First Thursday Art Walk picks
Remember colors? Colors beyond gray and mossy green? They are out there! And many can be found at tonight’s art walk, so all the soggy tromping between galleries will be worth it. For riotous explosions of color, check out local artist Liz Tran’s boisterous opening at SAM’s Taste Cafe. Her Cleave the Moon show (up through May 3) throbs with spheres, splats and drips in every hue. Also electric (and right near Taste): Ling Chun’s work in the group show at Traver Gallery (through Feb. 29). Her alien hybrids combine painted ceramic shapes with neon colored hair extensions in pieces like “Plop,” “Lolp” and “Pine Apple.” And at Glass Box Gallery near the INScape building (if you didn't wear galoshes, you might want to catch a bus from downtown to the ID), Seattle up-and-comer Nikita Ares shows Chada!, a showcase of her trippy “vibrations of nature” (through March 14). This is nature as seen through a kaleidoscopic lens, or maybe an entirely different eye structure. We need this. –B.D.
If you go: See links embedded above.
Washington State Parks have found a solution to all this wet weather: wade into it wearing flippers. In a recent blog post, the agency notes that now is the perfect time for scuba diving, as local waters are cold and clear. But if you’d prefer to walk underwater without an air hose, immerse yourself in Oxbow Gallery’s gorgeous installation. For Underbelly, local artists Lauren Boilini and Henry Cowdery completely transformed the high-ceilinged, white-walled Georgetown gallery into the bubbling underwater world of a “whale fall.” The duo notes that just as a fallen tree becomes a nurse log that feeds a forest, a dead whale on the seafloor sustains an oceanic ecosystem. Featuring schools of fish made from recycled paper pulp and wax, the exhibit offers a stunningly rendered — and dry — undersea view. —B.D.
If you go: Underbelly at Oxbow Gallery. Open Feb. 7, noon-8 p.m., and Feb. 8, during Georgetown Art Attack, 6-9 p.m.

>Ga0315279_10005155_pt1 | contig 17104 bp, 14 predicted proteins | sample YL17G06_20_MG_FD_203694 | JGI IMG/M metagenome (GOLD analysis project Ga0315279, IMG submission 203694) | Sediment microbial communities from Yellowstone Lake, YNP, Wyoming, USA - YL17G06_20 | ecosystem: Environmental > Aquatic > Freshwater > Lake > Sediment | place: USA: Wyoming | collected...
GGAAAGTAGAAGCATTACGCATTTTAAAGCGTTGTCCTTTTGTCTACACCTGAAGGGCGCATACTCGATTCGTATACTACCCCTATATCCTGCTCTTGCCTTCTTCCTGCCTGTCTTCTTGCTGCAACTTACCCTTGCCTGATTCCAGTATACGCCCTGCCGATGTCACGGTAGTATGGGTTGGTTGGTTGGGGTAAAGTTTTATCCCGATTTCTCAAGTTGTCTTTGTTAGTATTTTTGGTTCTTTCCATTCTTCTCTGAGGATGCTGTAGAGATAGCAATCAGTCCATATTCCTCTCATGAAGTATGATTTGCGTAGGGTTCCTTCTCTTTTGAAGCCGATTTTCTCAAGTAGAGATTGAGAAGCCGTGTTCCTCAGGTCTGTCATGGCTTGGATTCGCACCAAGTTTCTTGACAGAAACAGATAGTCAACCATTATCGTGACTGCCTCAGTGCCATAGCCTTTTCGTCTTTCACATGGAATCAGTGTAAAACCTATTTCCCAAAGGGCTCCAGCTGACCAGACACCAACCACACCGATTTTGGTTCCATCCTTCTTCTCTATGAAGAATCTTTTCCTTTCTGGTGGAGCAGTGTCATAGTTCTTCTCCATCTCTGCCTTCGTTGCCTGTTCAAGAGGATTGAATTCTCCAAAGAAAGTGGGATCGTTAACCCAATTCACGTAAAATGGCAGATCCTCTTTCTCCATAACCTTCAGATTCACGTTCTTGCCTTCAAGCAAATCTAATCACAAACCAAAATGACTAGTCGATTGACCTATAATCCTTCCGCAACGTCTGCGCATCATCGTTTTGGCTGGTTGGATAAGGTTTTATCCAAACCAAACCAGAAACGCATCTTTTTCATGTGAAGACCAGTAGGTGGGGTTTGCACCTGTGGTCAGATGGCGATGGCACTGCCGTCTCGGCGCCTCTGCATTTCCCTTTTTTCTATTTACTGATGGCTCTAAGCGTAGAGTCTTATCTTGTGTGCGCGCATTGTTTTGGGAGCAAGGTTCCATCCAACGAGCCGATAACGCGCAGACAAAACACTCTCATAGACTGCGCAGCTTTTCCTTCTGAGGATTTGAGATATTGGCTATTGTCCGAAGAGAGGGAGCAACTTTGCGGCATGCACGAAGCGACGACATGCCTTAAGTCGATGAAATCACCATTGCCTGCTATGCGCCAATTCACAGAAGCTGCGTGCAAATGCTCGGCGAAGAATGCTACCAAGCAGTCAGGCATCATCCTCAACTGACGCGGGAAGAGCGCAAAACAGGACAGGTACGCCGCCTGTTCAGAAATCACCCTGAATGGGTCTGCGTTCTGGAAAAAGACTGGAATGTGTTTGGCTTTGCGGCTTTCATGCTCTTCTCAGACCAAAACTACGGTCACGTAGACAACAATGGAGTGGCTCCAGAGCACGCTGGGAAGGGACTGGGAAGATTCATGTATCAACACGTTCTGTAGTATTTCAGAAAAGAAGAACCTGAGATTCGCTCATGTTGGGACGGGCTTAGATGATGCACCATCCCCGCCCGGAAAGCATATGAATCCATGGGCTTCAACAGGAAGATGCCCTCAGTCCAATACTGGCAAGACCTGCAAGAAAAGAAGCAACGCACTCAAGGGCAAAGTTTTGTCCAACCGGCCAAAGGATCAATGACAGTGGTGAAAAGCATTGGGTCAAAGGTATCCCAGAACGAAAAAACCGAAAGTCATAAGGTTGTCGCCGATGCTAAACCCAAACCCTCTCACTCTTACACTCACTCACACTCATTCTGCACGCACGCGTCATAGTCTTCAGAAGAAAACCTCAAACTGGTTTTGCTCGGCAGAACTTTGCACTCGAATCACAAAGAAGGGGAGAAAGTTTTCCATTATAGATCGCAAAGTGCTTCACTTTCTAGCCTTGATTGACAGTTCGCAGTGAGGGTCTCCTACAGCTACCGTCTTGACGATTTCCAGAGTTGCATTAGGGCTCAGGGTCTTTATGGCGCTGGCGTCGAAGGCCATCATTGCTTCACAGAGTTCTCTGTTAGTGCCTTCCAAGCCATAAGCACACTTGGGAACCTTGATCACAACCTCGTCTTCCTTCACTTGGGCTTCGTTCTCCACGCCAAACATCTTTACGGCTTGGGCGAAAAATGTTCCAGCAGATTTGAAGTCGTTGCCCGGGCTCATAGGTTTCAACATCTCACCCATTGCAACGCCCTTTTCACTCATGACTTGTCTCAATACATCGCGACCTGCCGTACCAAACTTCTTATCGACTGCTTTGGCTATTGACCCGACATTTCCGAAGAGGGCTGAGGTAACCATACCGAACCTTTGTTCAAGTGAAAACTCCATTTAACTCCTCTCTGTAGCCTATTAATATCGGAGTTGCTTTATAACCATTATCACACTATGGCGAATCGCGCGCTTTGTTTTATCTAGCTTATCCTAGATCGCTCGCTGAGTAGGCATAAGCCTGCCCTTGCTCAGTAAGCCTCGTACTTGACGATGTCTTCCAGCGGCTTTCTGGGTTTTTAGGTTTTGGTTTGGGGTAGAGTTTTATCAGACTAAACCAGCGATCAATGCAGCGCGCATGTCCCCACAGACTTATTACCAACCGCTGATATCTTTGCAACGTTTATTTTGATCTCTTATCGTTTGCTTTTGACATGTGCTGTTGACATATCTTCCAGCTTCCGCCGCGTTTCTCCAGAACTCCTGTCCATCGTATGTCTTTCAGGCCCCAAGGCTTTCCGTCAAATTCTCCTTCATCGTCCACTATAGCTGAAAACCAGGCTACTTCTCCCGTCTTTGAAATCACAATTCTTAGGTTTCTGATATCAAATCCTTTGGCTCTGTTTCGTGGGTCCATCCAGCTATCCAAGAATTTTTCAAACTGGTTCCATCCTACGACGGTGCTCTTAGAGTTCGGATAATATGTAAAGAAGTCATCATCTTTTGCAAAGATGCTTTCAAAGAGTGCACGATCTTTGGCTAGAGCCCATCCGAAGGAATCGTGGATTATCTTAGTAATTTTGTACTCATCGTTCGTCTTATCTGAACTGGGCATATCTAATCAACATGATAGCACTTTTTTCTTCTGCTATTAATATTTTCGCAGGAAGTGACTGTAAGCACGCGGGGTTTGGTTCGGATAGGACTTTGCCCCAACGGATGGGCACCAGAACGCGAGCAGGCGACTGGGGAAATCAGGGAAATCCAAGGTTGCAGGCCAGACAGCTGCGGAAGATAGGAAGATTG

The American War
The war in Southeast Asia that lasted from 1955 to 1975 is known by several names. In America, it’s referred to as the Vietnam War. But to Southeast Asians, it’s known as The American War. And to the Hmong people of Laos, the ethnic minority recruited by the CIA to fight for the United States, it’s known as the Secret War. The American War, a new show at King Street Station’s ARTS gallery, explores the devastating conflict and its lasting repercussions through two vastly different lenses: Hmong photographer Pao Houa Her and Seattle-born photographer Sadie Wechsler.
The two artists, now close friends, first met while attending graduate school at Yale University. Eventually Houa Her invited Wechsler to join her on a visit to Laos. (Laos is where Houa Her does much of her photographic work, focusing on the Hmong community; it’s also the region that took the brunt of bombings.) Both photographers developed their own projects from their trip, and while their backgrounds are drastically different, their work shares a common thread: the residual effects of war. In the show, Wechsler’s photo collage, “Guards of the Oil” speaks to an altered landscape with a hidden legacy. The image shows a row of barrels of oil from the Ho Chi Minh Trail — a strategic military trail the Hmong people were tasked with clearing. These are juxtaposed against the Udan Thani Airport in Thailand, a front-line U.S. airbase during the war. Portraits by Houa Her present Hmong veterans in unofficial uniforms and self-awarded medals, one proudly donning a U.S. flag pin. (Hmong soldiers have never been recognized by the U.S. military for their service in the war.) Today, the U.S. is home to 180,000 Hmong people, while in Laos, undetonated bombs still hide in the landscape and threaten lives. The American War brings home the global ramifications of a war that ended more than 40 years ago. –A.P.F.